Here’s How “Black Panther” Used The Natural Hair Movement To Inspire The Cast’s Curls
The hype around “Black Panther” has only continued to gain momentum in the recent weeks leading up to its premier. Fostering excitement for the film’s debut is undoubtedly the film’s cast of Black superheroes. Their red carpet looks have enthusiastically celebrated and paid tribute to the history and influences of the African cultures that make up the movie. The same ones that have, since long before the first action film ever stretched across a theater screen, been ironed and flattened out.
This zeal and passion for the groundbreaking film, the first of its kind to have a primarily black cast, has for many eager audiences been driven by the hairstyles of the film’s leading ladies. In fact, when watching the trailers, it’s hard not to notice the natural hairstyles rocked by actresses Lupita Nyong’o, Danai Gurira, Letitia Wright, and Angela Bassett. Mostly because for every second they take up in the film’s trailer they each rock the curly, coily, and braided reminders of the ways in which the film works as a celebration of Black history and beauty.
Leading up to the movie’s premiere, the film’s head of hair department, Camille Friend, talked to the Cut about what it was like to be part of a film that celebrates Black hair.
Friend was inspired by the styles of African tribes and the natural hair movement.
Friend is a veteran hairstylist of Marvel and action films. The Emmy-nominee has combed her fingers through tresses of the stars from “Guardians of the Galaxy” and “HungerGames” franchises, but this is her first time working on a project that features all Black actors as superheroes.
To ensure the looks she and her crew created for the film were as genuine as possible, Friend drew from the designs and customs of real African tribes and cultures. Describing the overall creative direction for the hair in “Black Panther” Friend told the Cut there were three aspects she took on. “For the “traditional” look, we used inspiration from the Zulu tribe, the Maasai tribe, and the Hima tribe,” Friend explains. “Then we looked at the modern styles in the natural-hair movement. Finally, we looked at the Afropunk movement, which has a lot of natural and creative styling. Also, there are five tribes in the story, and we had to create different looks for each tribe.”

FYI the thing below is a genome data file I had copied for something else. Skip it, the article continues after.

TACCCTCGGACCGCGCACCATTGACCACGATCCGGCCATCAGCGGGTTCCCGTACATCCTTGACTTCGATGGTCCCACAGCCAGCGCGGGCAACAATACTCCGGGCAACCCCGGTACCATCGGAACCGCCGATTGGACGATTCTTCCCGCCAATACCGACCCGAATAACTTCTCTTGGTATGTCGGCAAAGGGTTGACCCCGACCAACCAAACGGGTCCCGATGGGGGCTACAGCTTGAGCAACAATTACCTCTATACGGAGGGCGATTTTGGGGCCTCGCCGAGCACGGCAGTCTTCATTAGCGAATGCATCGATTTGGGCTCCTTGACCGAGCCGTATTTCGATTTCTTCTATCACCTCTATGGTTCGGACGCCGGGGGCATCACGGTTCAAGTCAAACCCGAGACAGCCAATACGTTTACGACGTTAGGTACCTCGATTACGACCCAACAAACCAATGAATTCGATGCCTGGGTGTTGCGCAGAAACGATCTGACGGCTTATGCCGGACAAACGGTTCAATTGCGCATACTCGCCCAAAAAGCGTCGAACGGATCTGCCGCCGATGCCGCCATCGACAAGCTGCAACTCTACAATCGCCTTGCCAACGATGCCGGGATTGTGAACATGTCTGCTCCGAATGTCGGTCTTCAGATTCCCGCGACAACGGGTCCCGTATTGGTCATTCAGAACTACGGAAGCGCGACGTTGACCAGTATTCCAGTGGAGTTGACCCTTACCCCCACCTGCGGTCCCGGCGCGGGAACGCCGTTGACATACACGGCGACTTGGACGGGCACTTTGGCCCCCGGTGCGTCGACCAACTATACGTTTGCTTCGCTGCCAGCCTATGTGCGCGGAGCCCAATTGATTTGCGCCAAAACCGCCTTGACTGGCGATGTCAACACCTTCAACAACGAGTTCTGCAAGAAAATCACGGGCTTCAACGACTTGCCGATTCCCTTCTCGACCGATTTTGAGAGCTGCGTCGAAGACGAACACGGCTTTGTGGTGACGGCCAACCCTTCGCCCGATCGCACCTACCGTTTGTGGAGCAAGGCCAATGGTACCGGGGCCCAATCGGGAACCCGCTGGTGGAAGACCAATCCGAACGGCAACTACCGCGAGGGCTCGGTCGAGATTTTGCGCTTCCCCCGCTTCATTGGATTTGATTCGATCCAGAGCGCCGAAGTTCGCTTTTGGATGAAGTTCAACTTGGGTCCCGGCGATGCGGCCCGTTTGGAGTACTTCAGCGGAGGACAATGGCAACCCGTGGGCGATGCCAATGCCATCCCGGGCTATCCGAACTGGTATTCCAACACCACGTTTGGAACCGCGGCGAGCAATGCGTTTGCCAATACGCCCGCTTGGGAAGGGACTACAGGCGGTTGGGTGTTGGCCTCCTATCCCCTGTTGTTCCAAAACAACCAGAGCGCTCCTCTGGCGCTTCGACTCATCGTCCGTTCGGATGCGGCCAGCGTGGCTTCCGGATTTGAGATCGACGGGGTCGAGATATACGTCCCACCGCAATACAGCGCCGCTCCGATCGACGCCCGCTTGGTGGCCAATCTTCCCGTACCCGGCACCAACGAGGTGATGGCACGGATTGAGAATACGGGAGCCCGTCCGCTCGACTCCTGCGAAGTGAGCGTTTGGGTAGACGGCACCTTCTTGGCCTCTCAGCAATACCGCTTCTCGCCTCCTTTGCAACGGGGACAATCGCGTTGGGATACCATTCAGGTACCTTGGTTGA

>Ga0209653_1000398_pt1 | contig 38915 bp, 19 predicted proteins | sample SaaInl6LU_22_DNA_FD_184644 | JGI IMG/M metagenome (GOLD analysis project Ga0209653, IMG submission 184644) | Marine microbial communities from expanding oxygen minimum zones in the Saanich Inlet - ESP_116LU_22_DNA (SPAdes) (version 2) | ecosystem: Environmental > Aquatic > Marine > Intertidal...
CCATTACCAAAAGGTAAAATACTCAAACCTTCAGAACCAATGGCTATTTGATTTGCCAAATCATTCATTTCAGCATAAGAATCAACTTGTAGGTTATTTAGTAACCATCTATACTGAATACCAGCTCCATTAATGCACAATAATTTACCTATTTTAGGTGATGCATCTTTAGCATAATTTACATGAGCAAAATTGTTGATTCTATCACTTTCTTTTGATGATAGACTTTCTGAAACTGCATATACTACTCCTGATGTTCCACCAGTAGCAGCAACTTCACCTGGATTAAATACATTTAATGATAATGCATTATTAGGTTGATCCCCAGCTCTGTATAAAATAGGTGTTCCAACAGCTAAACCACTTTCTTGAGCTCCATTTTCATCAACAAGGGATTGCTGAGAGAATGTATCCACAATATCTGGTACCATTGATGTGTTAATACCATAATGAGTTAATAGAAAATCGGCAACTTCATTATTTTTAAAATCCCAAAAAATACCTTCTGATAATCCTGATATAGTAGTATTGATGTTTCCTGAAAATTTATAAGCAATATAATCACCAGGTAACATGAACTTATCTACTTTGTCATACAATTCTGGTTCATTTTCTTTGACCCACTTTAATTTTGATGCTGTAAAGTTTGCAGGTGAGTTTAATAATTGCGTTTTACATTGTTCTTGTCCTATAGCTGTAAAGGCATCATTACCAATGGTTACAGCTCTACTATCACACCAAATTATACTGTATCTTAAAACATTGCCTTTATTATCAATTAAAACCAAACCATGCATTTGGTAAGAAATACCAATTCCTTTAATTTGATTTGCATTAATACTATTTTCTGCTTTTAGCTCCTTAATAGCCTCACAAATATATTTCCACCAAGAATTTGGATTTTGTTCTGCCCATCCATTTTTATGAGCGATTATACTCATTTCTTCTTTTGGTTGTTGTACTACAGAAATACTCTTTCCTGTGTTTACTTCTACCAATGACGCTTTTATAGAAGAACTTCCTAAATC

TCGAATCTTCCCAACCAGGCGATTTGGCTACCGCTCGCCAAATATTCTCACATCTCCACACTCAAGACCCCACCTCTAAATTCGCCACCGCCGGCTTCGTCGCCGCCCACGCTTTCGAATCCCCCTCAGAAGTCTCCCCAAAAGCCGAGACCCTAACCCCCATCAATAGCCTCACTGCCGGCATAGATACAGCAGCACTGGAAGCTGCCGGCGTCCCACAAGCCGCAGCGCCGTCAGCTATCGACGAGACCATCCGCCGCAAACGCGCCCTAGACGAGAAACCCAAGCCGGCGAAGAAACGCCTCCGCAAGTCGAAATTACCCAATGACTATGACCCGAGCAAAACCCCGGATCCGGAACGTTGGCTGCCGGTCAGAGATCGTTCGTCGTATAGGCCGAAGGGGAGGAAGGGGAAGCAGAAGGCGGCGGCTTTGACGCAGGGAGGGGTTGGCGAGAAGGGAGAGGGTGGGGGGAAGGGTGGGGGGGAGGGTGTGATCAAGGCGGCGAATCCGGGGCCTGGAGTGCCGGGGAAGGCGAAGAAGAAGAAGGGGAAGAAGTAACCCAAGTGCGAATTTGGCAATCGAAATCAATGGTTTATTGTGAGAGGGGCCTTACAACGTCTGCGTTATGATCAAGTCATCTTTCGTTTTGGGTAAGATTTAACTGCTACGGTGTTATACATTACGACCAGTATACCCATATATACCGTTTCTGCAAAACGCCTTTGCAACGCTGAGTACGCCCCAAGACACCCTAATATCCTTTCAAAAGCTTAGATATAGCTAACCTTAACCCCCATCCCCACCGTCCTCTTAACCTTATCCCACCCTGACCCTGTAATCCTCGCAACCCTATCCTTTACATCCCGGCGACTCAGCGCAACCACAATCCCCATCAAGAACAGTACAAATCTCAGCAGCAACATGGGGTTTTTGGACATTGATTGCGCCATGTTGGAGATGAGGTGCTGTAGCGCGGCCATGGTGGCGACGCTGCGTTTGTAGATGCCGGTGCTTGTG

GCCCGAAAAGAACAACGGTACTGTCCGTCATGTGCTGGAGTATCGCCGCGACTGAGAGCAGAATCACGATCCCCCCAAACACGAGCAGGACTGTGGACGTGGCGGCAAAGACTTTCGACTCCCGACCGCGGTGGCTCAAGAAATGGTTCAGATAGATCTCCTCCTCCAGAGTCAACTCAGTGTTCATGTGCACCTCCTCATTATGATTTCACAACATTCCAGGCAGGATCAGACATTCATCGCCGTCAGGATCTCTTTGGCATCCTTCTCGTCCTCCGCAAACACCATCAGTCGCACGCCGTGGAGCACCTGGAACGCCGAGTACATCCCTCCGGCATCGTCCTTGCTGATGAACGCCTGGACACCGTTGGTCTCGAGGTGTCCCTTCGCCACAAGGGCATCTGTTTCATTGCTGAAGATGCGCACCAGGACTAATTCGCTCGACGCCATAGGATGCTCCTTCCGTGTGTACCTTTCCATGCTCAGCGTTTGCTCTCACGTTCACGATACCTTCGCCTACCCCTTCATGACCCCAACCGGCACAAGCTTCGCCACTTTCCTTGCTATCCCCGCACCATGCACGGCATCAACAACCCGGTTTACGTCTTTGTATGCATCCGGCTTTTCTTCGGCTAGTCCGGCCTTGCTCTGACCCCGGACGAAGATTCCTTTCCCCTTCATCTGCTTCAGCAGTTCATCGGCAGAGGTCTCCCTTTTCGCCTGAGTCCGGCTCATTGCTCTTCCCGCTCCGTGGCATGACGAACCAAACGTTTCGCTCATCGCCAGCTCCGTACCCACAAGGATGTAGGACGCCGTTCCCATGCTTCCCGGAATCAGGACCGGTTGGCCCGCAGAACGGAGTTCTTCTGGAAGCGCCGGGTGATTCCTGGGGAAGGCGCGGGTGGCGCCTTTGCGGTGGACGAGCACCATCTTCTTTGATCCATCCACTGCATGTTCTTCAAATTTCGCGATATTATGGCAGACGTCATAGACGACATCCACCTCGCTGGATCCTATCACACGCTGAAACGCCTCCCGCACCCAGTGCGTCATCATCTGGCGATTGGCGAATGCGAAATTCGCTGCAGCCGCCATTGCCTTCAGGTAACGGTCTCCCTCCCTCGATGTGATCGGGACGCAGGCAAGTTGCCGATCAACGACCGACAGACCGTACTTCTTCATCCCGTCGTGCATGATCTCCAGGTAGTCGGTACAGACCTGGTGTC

The hairstylist demanded that everyone came to set with their natural hair, of course, she didn’t have to tell Lupita.
Fans of the natural hair movement will be pumped to see that “Black Panther” completely avoided using anything that would manipulate the natural curl of the Black actors and actress’ hair. “There’s no press and comb in this movie. No relaxers, no nothing!” Friend explained in her interview. “That was one of the things that I really was firm about. I requested that people come with their natural hair. People were like, “Are you sure?” and I was like, “Yes, I am sure! We have a qualified staff of hair people who are phenomenal and who are well-versed in natural hair.”
For Lupita Nyong’o (a modern icon of the natural hair movement) Friend sculpted two looks for the actress that were also inspired by the styles of African tribes. “She has two looks in the movie,” Friend explained before breaking down how her team created the signature look of Nyong’o’s character. “What we coined as the “Wakanda knot” is basically where we took small individual sections of hair and mixed those sections with Paul Mitchell’s Foaming Pomade, and then we twisted her hair down into itself to create that twist knot. The hair stayed really well all day long.”
For Friend, getting a chance to work on a film that celebrates Black hair as it is, is a complete honor.
“I don’t think black hair has ever been seen in a movie like this. It was an honor to do it and to have an open form to design and take hairstyling to the next level,” Friend shared. “That’s what we accomplished; we had a great crew and we worked really hard.”
Recommend this story by clicking the share button below!
Notice any corrections needed? Please email us at firstname.lastname@example.org